Global Logistic Properties Ltd. jumped 11 percent on its first trading day after raising S$3.45 billion ($2.7 billion) in Singapore’s biggest initial public offering since 1993.
Global Logistic, the overseas logistics unit of Government of Singapore Investment Corp., advanced to S$2.17 at the close of trading from the sale price of S$1.96 a share, after earlier reaching S$2.19. The stock was sold at the top end of the range marketed to investors.
Asia has taken the lead in IPOs globally this year with seven of the 10 largest sales worldwide, according to data compiled by Bloomberg. India today starts the 151.5 billion rupee ($3.4 billion) sale of stock in Coal India Ltd., the nation’s biggest-ever IPO. Also this week, Mapletree Industrial Trust, owned by a unit of Temasek Holdings Pte, is set to raise S$853 million in its Singapore IPO.
“They’re the first among the IPOs that are coming out at this time and they’re one of the biggest, giving them first dibs on getting the liquidity in the market,” said Janice Ding, a Singapore-based analyst at CIMB Research Pte. She expects the share price to be at around S$2.15 in six months, barring any major announcements.
Funds for Expansion
Global Logistic plans to use S$1.7 billion of the proceeds to expand in China and Japan, and about S$600 million to repay existing shareholder loans, according to its IPO prospectus. There is an overallotment option to expand the sale by 234.7 million shares.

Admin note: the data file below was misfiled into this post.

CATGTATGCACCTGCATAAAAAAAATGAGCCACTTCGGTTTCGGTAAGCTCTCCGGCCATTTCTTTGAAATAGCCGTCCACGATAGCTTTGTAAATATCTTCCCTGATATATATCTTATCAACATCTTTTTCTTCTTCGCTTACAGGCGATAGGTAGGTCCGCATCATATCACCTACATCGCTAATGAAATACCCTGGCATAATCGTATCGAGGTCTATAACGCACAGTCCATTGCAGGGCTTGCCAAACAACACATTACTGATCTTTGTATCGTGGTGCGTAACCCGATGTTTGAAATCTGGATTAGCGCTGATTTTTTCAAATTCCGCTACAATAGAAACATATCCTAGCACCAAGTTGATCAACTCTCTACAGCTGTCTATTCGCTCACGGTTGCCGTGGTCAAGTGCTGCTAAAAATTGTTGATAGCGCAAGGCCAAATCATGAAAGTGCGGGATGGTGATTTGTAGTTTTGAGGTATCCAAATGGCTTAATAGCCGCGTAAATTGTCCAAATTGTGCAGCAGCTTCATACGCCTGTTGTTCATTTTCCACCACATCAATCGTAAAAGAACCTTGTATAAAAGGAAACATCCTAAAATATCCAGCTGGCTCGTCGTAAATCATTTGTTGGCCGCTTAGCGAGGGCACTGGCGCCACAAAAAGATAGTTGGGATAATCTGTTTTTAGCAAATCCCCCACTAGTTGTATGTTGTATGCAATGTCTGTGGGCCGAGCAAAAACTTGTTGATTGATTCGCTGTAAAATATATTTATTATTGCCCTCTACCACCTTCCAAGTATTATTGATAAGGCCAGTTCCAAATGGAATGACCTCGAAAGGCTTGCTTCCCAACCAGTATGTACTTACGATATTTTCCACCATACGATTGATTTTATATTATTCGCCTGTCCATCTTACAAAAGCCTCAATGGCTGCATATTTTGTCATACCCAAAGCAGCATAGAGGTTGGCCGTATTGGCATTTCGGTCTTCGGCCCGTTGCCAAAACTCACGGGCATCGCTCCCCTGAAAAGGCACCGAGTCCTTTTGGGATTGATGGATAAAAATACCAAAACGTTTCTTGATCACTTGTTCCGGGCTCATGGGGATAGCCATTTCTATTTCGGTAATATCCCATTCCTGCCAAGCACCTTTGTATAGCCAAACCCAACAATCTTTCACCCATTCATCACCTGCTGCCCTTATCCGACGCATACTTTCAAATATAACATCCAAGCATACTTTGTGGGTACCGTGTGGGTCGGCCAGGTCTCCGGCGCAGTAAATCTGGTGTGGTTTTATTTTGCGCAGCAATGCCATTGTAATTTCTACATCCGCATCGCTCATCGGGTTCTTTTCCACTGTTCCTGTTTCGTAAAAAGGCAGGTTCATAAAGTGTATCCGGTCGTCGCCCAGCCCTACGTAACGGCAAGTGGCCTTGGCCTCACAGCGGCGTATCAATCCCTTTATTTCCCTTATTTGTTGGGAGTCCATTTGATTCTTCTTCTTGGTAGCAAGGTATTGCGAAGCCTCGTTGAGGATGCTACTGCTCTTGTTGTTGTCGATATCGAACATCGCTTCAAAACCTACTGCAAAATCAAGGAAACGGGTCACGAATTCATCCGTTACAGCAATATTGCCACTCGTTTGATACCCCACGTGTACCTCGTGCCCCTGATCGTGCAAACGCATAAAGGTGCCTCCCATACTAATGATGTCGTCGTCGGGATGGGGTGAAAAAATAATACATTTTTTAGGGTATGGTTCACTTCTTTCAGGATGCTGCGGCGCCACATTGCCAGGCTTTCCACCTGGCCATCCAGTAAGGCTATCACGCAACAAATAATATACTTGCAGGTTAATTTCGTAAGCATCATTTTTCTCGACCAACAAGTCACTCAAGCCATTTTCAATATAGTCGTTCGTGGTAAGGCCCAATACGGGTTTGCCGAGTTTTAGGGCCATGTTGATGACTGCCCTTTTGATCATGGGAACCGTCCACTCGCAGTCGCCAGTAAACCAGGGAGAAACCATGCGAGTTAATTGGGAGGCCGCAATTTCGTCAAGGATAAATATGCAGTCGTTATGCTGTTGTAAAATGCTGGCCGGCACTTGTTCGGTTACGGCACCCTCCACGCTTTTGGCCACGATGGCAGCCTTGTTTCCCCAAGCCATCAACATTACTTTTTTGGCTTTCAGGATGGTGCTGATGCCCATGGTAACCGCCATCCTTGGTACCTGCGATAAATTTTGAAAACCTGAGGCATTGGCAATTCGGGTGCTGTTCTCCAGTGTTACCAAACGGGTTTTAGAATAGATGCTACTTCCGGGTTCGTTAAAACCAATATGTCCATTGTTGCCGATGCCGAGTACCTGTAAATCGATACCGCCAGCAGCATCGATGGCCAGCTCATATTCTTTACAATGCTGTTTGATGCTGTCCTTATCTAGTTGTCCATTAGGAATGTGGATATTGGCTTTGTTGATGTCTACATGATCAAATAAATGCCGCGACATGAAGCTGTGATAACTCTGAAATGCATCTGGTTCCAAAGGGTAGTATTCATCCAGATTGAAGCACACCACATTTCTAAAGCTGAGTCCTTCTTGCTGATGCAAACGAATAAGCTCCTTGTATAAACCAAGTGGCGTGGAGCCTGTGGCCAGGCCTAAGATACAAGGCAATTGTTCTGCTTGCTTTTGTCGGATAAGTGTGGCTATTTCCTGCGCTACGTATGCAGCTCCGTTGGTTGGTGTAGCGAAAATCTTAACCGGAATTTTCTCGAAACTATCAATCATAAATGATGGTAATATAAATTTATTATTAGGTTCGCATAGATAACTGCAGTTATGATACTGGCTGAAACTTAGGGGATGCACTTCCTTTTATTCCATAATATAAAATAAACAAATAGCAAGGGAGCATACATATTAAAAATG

The company, whose customers include Wal-Mart China, Deutsche Post AG’s DHL and FedEx Corp., is led by Deputy Chairman and Executive Director Jeffrey Schwartz. Schwartz, 51, is the former chief executive officer of ProLogis, the world’s biggest warehouse owner.
“In China, we see just incredible growth opportunities,” Schwartz said in an interview with Bloomberg Television today. “We’re a fraction of the size we can be long-term or even medium-term.”
GIC, manager of more than $100 billion of Singapore’s foreign-exchange reserves, bought the assets from ProLogis for $1.3 billion in December 2008.
“Any further share price upside depends on what they decide to do with their land bank in China, whether they decide to develop or sell the land,” Ding said. “Also, the price might get a boost if they decide to put some of their investment properties in a trust.”
Global Logistic owns, manages and leases 296 properties within 122 integrated parks, according to its prospectus. It manages and leases a gross floor area of about 6.2 million square meters (66.7 million square feet) in its network spread across 25 major cities in China and Japan, according to a sale document.
“GLP’s key differentiator is the skill they have in China, where they’re quite large,” said Kristy Fong, an investment manager at Aberdeen Asset Management Asia Ltd., which oversaw $75 billion as of Aug. 31. Fong said Aberdeen hasn’t bought any GLP shares as it wants to understand the company better, though she said the stock is priced “reasonably.”
GIC, through its subsidiaries, will own 56.8 percent of the company after the share offering and 51.5 percent if the over- allotment option is exercised, according to the sale prospectus.
Singapore Telecommunications Ltd.’s initial offering in the city-state in 1993 raised more than S$4 billion.
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